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“Let Me Into Your Country…Please?” April 4, 2007

Posted by Brian L. Belen in Ramblings, Up and Away.

It’s that time of the year again when the traditional family vacation begins to take shape. Last year, I was able to spend quality time with my parents and brother because they flew in to visit. This time, it appears we’re set to take in the sights somewhere across the Atlantic, meaning that I’ll need to get a visa (or two) in order to make things happen.

For this reason, I found myself at a foreign embassy recently, right smack in the middle of New York.

I find that there’s something positively nerve-wracking about applying for a visa. Putting the paperwork together, getting the procedures down pat, making the time to show up for the interview…it’s a significant undertaking for something as trivial as the desire to “get away from it all”. It goes without saying that it can be stressful, particularly when one comes a third world country and all the more so (rightly or wrongly) if one happens to be Filipino. On top of making sure the documentation is in order comes the need to convince the requisite consular officer that, yes, this is just a short trip with the folks and, no, I don’t intend to go on the lam in your country to join the criminal element or steal jobs away from your loyal citizens.

So there I was nervously waiting in line for my number to be called and my visa application to be processed: a starving Filipino graduate student alone in a foreign land. The longer I waited, though, the more at ease I felt as the applicants before me were dispatched without incident, and several more individuals began filing in to collect their visas. Everyone I observed of the former group were promised the visa they applied for, while those of the latter sort had obtained visas valid from anywhere between thirty to ninety days.

Then my turn came, which began naturally enough with the consular officer asking me the obvious question: “So where will you be going on your trip?”

That’s when I realized I had absolutely no idea.

Of course, I knew what the trip would entail in broad strokes, but I hadn’t taken the time to look up the specifics. After making all the arrangements, my parents told me we were going on a trip and that I should apply for the necessary papers soon; responsible chap that I am I did just that. That doing so also meant reading through the itinerary was the one detail that I just happened to overlook.

It could only happen to me.

Yet the humorous incident was balanced out by the muted unpleasantness due to, well, being a starving Filipino graduate student applying for a visa in a foreign land. For one thing, I was asked to read and sign a document signifying that I have never been engaged in subversive activities, nor intend such in the future. The same document asked that I indicate if over the past two years I’d been to some twenty countries which included Afghanistan, Iran, Iraq, Syria…and the Philippines.


Plus there was that one other thing: unlike everyone else that morning who’d collected visas of lengthy validity, the consular officer told me that I’d only be getting a visa for exactly the length of time I specified. No more, no less. I had expected as much, certainly, but a guy can’t keep from hoping.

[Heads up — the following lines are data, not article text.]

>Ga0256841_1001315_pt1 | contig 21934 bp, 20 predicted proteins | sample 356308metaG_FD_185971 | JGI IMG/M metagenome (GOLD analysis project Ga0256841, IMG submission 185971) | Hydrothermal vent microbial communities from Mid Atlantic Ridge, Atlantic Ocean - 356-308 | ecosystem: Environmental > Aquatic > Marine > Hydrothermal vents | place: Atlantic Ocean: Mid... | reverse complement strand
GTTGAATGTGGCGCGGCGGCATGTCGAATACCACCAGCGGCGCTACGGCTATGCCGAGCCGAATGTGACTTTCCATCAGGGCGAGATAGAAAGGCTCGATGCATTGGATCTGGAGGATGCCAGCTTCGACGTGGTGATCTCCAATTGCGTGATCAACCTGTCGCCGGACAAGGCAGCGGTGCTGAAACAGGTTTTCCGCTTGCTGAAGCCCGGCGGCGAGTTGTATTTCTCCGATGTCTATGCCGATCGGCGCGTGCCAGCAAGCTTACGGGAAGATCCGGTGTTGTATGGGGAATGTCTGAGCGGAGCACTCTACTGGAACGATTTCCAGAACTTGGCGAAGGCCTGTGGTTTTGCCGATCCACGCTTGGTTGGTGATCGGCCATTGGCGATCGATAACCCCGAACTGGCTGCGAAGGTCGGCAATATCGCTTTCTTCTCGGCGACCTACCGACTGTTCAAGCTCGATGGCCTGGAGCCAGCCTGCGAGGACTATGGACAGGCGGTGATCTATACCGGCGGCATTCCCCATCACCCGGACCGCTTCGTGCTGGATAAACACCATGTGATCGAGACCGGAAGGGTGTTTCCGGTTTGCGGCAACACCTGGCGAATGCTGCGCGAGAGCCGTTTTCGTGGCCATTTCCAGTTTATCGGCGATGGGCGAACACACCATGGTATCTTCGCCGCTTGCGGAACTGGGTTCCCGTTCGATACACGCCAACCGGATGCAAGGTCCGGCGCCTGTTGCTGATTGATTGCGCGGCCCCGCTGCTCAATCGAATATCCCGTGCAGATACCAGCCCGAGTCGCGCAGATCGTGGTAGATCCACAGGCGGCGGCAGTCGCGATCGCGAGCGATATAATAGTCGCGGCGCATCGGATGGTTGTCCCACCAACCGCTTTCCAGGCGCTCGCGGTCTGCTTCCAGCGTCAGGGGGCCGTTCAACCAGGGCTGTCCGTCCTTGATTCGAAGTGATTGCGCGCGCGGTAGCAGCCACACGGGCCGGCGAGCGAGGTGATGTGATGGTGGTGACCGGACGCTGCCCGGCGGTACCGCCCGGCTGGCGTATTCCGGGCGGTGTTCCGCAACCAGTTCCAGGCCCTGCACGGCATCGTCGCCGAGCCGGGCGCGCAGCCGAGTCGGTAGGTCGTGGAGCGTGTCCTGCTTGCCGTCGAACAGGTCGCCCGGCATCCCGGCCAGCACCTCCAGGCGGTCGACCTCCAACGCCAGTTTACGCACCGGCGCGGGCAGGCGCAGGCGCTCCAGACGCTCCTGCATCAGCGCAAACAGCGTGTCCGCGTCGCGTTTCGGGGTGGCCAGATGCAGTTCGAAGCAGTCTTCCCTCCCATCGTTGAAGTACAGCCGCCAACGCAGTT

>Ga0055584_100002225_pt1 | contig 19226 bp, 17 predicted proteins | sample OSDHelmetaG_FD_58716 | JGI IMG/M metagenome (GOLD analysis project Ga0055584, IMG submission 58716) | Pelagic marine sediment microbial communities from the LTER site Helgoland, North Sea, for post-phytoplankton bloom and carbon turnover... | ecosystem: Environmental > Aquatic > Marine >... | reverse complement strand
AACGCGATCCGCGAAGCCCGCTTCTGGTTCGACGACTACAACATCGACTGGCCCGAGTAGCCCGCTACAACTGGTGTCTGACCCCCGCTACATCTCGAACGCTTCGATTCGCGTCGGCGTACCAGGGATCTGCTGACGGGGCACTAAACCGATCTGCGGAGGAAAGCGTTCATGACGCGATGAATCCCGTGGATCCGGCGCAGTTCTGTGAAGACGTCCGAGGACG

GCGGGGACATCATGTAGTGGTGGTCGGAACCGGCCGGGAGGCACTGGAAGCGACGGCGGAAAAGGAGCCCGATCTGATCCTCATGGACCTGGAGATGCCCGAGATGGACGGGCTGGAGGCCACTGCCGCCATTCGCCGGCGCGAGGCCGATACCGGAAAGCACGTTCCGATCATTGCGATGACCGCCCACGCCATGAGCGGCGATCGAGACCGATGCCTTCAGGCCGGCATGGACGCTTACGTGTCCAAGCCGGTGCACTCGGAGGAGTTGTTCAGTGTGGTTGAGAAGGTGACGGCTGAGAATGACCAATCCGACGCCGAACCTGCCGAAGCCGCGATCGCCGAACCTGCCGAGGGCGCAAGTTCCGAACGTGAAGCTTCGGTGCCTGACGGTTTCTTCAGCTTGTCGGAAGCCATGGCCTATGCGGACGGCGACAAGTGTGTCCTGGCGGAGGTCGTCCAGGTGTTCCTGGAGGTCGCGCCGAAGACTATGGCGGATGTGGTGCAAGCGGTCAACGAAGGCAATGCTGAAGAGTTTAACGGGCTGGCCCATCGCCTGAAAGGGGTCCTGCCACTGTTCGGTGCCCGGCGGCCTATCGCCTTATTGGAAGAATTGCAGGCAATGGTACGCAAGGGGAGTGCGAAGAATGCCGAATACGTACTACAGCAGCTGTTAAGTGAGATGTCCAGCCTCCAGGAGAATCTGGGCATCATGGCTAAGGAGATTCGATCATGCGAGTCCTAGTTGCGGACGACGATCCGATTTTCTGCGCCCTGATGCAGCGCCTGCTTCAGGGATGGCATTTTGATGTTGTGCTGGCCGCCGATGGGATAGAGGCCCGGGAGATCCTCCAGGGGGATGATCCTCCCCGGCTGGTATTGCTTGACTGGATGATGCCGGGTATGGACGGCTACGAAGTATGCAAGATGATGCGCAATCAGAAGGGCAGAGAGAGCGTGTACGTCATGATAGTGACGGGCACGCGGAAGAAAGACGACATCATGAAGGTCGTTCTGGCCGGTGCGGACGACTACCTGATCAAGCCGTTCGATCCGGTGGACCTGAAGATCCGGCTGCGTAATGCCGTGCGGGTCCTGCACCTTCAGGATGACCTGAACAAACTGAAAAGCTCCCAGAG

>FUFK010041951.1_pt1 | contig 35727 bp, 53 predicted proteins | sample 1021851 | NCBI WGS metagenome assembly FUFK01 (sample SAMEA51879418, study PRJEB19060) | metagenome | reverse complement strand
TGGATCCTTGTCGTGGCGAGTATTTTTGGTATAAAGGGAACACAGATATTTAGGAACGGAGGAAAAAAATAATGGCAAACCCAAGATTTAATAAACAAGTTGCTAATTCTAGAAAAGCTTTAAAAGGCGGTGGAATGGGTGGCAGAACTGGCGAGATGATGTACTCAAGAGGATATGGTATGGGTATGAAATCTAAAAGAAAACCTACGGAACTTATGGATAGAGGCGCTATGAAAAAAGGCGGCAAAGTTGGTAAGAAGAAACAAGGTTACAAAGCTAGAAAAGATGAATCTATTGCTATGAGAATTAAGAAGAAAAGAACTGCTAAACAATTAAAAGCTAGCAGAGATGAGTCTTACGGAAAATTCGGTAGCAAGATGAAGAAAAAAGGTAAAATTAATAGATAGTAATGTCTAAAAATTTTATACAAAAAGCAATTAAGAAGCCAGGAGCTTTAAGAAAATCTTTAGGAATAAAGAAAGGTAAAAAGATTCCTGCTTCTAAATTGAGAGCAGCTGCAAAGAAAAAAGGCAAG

It’s times like these that bring home the point that, more often than not, the real victims in the broader scheme of world affairs are ordinary, well-meaning people. Between terrorists with an axe to grind or politicians that can’t get their act together to bring a better life to the people they are meant to serve (who thus seek that life overseas by any means necessary), the average guy stands helpless. Don’t get me wrong: at the embassy where I submitted my visa application the staff were exceedingly courteous and professional, and at no point did I feel discriminated against. Still, when asked the usual questions — Where are you going? How long will you stay there? Do you have a flight home? Have you been to any of these listed countries before? — it’s hard not to feel defensive, and not just because one neglected to look through the itinerary his parents sent him a couple of days beforehand.

Then again, all’s well that ends well. In a couple of days I get to go back to the embassy in question to pick up my visa, which on the whole bodes well for the vacation that will be.

And yes, I already know where this trip will be taking me. But I’m still not telling.



1. Sine Visa, Victus Sum « BRAIN DRAIN - April 12, 2007

[…] didn’t mention in my prior post that I will probably need not one but two visas for the upcoming getaway. Such is how things work […]

2. Have Visa(s) Will Travel « BRAIN DRAIN - May 1, 2007

[…] Visa(s) Will Travel It took a month, but I now have both the visas needed for this year’s summer trip. Of course, there was one […]

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[…] to know what’s what. It wouldn’t surprise me if this were indeed the case, however: while applying for the required papers over the summer, the checklist for the Shchengen visa explicitly stated that the required photo must feature […]

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